Judge orders city, firefighters and police into Prop B mediation

HOUSTON, Texas (KTRK) -- Even as she admitted she would like to send firefighters and the city of Houston to their rooms without dinner until Prop B is solved, a Harris County judge conceded she does not have the power to do that. However, she can force warring legal adversaries to talk, and Judge Tanya Garrison did.

Everyone has to answer to someone, and late Thursday afternoon, Houston Mayor Sylvester Turner was ordered to mediation with firefighters over Prop B.

Wednesday, Turner said no to the idea twice. This time he doesn't have a choice. He has to go.

RELATED: Council delays layoff vote as Houston firefighters say details are still missing

Thursday morning, lawyers for the city of Houston, firefighters and police were in court arguing over the constitutionality of Prop B, the voter-approved firefighter pay parity issue.

The city and police officers argue the ballot measure is unconstitutional. They suggest firefighters must use options aside from a public vote to get a pay raise, and further object to fire salaries being tied to police into the future.

Police officers brought the first legal action in this round of the fight.

Firefighters told the judge the connection between police and fire salaries set up by Prop B is the start of negotiations, not the only consideration.

SEE ALSO: Leaked Houston Prop B proposal documents show millions in slashed firefighter incentive pay

After more than three hours of legal argument, Judge Garrison told both sides how hard this argument will be to decide. She said she "had gone back and forth several times," and hinted she may need 30-60 more days to determine her ruling.

Based on press accounts, she told firefighters and the city she thought they were close to a deal and suggested mediation. City Attorney Ron Lewis told the judge he did not think it was the best course. Kelly Sandill, the lawyer for the Houston police union, similarly did not think mediation was best.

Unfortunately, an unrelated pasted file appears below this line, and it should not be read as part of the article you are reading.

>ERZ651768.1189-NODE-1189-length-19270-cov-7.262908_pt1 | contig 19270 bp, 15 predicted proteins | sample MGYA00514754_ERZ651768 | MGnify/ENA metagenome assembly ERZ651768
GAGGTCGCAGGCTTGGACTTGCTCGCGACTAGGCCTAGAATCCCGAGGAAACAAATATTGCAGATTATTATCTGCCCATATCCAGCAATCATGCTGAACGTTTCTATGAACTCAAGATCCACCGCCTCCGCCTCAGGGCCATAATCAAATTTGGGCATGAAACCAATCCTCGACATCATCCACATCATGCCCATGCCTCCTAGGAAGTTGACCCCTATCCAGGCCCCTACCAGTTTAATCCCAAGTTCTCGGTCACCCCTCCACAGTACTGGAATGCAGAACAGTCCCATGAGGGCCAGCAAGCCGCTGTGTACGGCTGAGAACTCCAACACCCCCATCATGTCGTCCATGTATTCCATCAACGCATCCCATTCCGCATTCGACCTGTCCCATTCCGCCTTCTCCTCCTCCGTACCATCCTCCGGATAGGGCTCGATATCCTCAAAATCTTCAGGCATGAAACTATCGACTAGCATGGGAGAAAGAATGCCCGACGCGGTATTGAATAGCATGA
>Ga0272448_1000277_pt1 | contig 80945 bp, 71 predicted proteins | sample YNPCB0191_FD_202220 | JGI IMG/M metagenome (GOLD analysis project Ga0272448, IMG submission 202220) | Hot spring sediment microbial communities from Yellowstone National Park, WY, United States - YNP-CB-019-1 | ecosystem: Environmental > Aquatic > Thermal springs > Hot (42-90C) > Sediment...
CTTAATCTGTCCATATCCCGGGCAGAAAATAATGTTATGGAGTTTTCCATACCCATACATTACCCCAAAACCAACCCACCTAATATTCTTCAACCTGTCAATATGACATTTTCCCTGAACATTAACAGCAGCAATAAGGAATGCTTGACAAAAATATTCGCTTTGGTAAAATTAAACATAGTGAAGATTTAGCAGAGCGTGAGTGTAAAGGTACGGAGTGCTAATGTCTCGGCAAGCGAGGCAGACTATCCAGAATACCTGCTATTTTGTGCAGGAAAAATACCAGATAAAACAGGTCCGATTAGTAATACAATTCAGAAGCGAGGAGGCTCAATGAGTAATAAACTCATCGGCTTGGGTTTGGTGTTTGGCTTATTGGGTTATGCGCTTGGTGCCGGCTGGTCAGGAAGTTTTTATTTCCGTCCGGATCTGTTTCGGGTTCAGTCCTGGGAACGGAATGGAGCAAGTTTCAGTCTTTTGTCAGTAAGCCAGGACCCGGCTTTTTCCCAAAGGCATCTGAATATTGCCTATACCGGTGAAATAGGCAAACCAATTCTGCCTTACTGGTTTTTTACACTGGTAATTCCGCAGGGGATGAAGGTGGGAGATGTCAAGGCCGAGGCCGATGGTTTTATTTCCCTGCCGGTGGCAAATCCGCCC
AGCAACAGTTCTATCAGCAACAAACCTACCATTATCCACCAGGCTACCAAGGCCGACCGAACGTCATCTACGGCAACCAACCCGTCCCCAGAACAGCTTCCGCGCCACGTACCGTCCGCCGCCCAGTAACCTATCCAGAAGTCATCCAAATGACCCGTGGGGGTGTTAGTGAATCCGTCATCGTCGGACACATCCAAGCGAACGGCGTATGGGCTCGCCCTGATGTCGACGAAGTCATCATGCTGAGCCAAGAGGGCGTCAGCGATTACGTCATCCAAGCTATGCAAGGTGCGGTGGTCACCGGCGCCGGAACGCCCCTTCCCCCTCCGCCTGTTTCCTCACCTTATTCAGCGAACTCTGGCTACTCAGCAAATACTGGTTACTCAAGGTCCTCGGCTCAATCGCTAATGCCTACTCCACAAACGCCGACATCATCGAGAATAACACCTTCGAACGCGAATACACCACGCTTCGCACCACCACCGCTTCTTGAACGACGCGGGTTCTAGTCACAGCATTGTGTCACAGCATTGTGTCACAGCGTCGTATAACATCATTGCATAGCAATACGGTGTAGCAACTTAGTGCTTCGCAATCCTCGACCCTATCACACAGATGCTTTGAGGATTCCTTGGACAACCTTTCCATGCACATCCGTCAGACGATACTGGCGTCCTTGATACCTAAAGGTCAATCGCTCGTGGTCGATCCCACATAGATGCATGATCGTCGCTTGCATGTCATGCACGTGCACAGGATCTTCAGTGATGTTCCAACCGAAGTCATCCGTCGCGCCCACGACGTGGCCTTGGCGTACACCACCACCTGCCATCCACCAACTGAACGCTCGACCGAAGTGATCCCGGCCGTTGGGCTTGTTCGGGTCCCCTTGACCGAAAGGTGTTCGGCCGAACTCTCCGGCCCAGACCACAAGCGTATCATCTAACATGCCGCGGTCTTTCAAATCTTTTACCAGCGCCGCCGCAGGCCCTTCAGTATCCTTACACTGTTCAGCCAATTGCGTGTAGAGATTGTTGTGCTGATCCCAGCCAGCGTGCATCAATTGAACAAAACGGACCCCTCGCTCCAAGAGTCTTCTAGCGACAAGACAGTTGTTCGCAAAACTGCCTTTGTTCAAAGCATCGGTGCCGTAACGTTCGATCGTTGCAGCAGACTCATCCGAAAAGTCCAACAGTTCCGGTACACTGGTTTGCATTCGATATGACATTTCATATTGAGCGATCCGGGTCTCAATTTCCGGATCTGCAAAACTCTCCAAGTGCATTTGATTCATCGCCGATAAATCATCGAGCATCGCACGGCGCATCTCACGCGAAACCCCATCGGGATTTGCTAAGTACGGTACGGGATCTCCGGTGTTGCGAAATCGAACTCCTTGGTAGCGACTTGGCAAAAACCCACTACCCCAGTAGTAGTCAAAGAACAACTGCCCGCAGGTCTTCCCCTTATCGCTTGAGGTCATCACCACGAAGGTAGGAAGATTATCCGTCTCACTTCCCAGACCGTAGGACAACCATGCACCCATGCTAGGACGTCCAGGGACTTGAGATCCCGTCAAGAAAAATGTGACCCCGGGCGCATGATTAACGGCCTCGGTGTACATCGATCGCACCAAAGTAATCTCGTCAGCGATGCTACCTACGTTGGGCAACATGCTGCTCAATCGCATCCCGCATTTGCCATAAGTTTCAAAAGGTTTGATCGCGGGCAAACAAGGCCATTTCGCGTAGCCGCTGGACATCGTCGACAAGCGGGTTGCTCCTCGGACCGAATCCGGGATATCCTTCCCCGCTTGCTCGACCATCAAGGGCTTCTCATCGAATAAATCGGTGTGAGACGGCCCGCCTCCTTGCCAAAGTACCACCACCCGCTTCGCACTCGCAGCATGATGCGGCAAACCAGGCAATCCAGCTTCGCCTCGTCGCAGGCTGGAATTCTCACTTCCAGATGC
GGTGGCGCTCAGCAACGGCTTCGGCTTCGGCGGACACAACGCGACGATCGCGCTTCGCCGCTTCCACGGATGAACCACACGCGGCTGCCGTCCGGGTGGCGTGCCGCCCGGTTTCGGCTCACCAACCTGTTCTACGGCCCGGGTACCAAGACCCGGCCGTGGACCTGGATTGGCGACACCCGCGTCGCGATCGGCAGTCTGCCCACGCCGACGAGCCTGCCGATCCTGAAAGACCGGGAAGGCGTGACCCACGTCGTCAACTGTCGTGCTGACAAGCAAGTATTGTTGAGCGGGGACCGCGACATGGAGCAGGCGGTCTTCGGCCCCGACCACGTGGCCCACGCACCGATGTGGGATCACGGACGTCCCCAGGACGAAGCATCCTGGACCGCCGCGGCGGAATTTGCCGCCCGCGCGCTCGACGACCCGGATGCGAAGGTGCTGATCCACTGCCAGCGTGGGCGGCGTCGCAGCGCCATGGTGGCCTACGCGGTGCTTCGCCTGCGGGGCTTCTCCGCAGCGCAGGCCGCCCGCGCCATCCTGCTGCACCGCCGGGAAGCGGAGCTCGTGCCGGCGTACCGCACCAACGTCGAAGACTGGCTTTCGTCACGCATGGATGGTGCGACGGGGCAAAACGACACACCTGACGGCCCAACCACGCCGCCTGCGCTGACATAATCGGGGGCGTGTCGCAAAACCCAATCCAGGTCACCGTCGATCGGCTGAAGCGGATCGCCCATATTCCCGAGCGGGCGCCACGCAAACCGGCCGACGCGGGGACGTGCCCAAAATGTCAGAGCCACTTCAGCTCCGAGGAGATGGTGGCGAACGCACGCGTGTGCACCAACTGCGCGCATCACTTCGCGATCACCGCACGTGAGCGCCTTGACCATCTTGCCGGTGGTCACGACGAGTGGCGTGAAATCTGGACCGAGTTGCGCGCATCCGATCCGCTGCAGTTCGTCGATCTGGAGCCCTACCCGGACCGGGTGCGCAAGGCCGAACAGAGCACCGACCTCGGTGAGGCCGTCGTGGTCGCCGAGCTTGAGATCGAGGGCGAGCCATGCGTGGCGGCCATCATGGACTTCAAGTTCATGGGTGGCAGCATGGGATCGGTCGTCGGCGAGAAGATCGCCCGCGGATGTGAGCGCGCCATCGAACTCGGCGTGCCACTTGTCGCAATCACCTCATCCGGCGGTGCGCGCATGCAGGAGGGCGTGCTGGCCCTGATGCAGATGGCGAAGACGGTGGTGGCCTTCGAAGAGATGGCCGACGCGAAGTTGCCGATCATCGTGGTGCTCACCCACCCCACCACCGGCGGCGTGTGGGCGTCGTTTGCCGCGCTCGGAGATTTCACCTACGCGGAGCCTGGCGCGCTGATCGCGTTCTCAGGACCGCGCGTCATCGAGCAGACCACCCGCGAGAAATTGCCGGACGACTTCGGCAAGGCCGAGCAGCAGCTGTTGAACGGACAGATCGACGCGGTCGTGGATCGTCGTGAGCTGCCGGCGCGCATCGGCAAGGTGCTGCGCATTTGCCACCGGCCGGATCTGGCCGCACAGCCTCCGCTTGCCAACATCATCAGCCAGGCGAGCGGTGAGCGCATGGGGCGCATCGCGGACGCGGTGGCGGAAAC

Firefighters were willing to try.

Firefighters' Union President Marty Lancton told reporters, "Firefighters had been absolutely clear on record for months and months that, not only do we ask the city to go to arbitration back when their collective bargaining was an impasse, we've asked to go to mediation. We have said 'Yes' to every time the city wants to do it."

The judge's order forces a mediator to be selected by Monday.

Mayor Turner said in a statement, "What is important is that the mediation occur as soon as possible, preferably Monday or Tuesday (April 22-23). By law, the City budget must balance by the end of June, and where a reduction in personnel is necessary to balance the budget, employees must be given a 60-day notice prior to July 1."

The Houston Police Officers Union was also ordered to the mediation. Their interest may not be in a deal on Prop B pay parity terms. The union continues to believe Prop B is the improper method for firefighters to be given raises.

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